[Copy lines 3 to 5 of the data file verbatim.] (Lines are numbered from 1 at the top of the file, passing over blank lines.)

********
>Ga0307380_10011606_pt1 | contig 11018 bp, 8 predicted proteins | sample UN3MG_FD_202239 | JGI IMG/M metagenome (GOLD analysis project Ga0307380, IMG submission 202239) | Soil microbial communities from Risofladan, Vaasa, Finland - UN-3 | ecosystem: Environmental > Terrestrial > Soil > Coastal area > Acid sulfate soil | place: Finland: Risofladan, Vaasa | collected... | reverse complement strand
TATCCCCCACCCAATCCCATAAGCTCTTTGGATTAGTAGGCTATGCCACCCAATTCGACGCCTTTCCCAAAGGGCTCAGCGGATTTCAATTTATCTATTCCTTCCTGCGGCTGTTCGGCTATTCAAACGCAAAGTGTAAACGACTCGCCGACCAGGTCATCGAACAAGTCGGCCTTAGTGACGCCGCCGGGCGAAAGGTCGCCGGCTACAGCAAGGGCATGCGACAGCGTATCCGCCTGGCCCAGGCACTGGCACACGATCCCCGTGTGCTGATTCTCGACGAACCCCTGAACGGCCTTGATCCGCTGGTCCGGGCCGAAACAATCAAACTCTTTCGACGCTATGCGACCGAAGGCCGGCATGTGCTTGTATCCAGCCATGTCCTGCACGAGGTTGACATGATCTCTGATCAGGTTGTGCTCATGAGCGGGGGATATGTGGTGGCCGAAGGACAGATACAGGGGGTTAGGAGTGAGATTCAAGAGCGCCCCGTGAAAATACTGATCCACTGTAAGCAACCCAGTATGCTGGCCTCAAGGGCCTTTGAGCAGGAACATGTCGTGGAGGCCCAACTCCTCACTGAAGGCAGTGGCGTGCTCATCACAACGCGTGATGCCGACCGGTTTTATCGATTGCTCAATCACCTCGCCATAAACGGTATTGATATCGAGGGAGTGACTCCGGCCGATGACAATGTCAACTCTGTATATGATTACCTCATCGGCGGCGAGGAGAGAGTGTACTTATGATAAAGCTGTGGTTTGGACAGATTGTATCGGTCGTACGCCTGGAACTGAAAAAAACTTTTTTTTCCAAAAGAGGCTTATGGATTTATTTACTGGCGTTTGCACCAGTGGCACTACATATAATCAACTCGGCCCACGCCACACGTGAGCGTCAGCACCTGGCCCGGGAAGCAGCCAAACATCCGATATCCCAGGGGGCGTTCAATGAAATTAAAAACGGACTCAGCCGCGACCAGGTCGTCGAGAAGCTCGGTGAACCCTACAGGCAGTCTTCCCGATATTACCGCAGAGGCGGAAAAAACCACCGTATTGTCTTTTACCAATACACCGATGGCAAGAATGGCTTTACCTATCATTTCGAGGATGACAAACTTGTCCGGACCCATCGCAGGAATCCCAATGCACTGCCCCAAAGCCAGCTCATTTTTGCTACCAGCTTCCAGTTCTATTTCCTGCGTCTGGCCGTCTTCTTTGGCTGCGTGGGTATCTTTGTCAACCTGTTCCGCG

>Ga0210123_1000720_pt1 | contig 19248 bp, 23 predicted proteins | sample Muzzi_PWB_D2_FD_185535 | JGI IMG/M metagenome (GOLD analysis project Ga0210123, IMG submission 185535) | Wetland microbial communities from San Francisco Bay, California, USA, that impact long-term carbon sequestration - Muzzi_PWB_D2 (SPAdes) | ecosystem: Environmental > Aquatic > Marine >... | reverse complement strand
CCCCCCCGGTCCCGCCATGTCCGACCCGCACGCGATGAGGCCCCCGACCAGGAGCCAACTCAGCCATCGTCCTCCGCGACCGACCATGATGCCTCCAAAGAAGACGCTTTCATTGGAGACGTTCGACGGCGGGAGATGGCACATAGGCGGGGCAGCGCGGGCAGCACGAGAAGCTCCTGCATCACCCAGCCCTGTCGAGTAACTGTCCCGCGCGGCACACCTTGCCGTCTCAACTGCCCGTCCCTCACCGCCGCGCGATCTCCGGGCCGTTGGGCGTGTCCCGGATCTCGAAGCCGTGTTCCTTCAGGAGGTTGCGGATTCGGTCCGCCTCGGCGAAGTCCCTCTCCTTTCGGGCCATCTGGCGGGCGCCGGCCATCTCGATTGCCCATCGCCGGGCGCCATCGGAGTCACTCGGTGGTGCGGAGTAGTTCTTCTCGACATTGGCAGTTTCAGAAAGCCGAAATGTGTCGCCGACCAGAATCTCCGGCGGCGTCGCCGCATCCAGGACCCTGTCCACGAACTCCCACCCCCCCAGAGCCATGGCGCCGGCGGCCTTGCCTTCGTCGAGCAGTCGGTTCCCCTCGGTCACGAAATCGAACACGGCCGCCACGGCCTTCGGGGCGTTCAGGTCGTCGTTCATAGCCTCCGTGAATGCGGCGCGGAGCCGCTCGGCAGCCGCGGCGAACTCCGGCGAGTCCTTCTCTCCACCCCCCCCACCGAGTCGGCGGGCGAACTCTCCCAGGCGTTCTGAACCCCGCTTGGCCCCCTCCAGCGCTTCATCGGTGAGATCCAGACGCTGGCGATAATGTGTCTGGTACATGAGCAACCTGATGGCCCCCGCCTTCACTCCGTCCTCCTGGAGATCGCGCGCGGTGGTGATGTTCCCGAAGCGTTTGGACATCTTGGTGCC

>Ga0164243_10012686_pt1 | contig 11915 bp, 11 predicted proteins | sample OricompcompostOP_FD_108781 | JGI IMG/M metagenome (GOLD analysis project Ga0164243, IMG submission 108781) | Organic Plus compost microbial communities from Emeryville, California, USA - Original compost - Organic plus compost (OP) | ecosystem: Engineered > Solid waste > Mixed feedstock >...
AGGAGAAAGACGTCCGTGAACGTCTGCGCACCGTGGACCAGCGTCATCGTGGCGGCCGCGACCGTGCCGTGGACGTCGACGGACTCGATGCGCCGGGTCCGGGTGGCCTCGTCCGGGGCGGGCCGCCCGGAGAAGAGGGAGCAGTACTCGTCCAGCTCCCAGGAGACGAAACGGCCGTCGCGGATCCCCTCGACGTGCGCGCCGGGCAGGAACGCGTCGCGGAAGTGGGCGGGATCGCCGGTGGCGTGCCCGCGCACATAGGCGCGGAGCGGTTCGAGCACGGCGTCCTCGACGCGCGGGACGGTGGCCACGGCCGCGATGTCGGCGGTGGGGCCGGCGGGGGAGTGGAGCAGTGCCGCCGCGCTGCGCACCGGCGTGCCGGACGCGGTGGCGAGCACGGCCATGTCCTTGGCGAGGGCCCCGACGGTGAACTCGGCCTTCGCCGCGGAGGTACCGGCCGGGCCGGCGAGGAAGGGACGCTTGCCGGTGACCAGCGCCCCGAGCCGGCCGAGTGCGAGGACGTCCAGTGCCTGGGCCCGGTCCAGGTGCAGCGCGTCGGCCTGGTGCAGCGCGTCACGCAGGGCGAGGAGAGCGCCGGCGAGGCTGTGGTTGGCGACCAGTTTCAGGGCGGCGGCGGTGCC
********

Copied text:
>Ga0210123_1000720_pt1 | contig 19248 bp, 23 predicted proteins | sample Muzzi_PWB_D2_FD_185535 | JGI IMG/M metagenome (GOLD analysis project Ga0210123, IMG submission 185535) | Wetland microbial communities from San Francisco Bay, California, USA, that impact long-term carbon sequestration - Muzzi_PWB_D2 (SPAdes) | ecosystem: Environmental > Aquatic > Marine >... | reverse complement strand
CCCCCCCGGTCCCGCCATGTCCGACCCGCACGCGATGAGGCCCCCGACCAGGAGCCAACTCAGCCATCGTCCTCCGCGACCGACCATGATGCCTCCAAAGAAGACGCTTTCATTGGAGACGTTCGACGGCGGGAGATGGCACATAGGCGGGGCAGCGCGGGCAGCACGAGAAGCTCCTGCATCACCCAGCCCTGTCGAGTAACTGTCCCGCGCGGCACACCTTGCCGTCTCAACTGCCCGTCCCTCACCGCCGCGCGATCTCCGGGCCGTTGGGCGTGTCCCGGATCTCGAAGCCGTGTTCCTTCAGGAGGTTGCGGATTCGGTCCGCCTCGGCGAAGTCCCTCTCCTTTCGGGCCATCTGGCGGGCGCCGGCCATCTCGATTGCCCATCGCCGGGCGCCATCGGAGTCACTCGGTGGTGCGGAGTAGTTCTTCTCGACATTGGCAGTTTCAGAAAGCCGAAATGTGTCGCCGACCAGAATCTCCGGCGGCGTCGCCGCATCCAGGACCCTGTCCACGAACTCCCACCCCCCCAGAGCCATGGCGCCGGCGGCCTTGCCTTCGTCGAGCAGTCGGTTCCCCTCGGTCACGAAATCGAACACGGCCGCCACGGCCTTCGGGGCGTTCAGGTCGTCGTTCATAGCCTCCGTGAATGCGGCGCGGAGCCGCTCGGCAGCCGCGGCGAACTCCGGCGAGTCCTTCTCTCCACCCCCCCCACCGAGTCGGCGGGCGAACTCTCCCAGGCGTTCTGAACCCCGCTTGGCCCCCTCCAGCGCTTCATCGGTGAGATCCAGACGCTGGCGATAATGTGTCTGGTACATGAGCAACCTGATGGCCCCCGCCTTCACTCCGTCCTCCTGGAGATCGCGCGCGGTGGTGATGTTCCCGAAGCGTTTGGACATCTTGGTGCC

>Ga0164243_10012686_pt1 | contig 11915 bp, 11 predicted proteins | sample OricompcompostOP_FD_108781 | JGI IMG/M metagenome (GOLD analysis project Ga0164243, IMG submission 108781) | Organic Plus compost microbial communities from Emeryville, California, USA - Original compost - Organic plus compost (OP) | ecosystem: Engineered > Solid waste > Mixed feedstock >...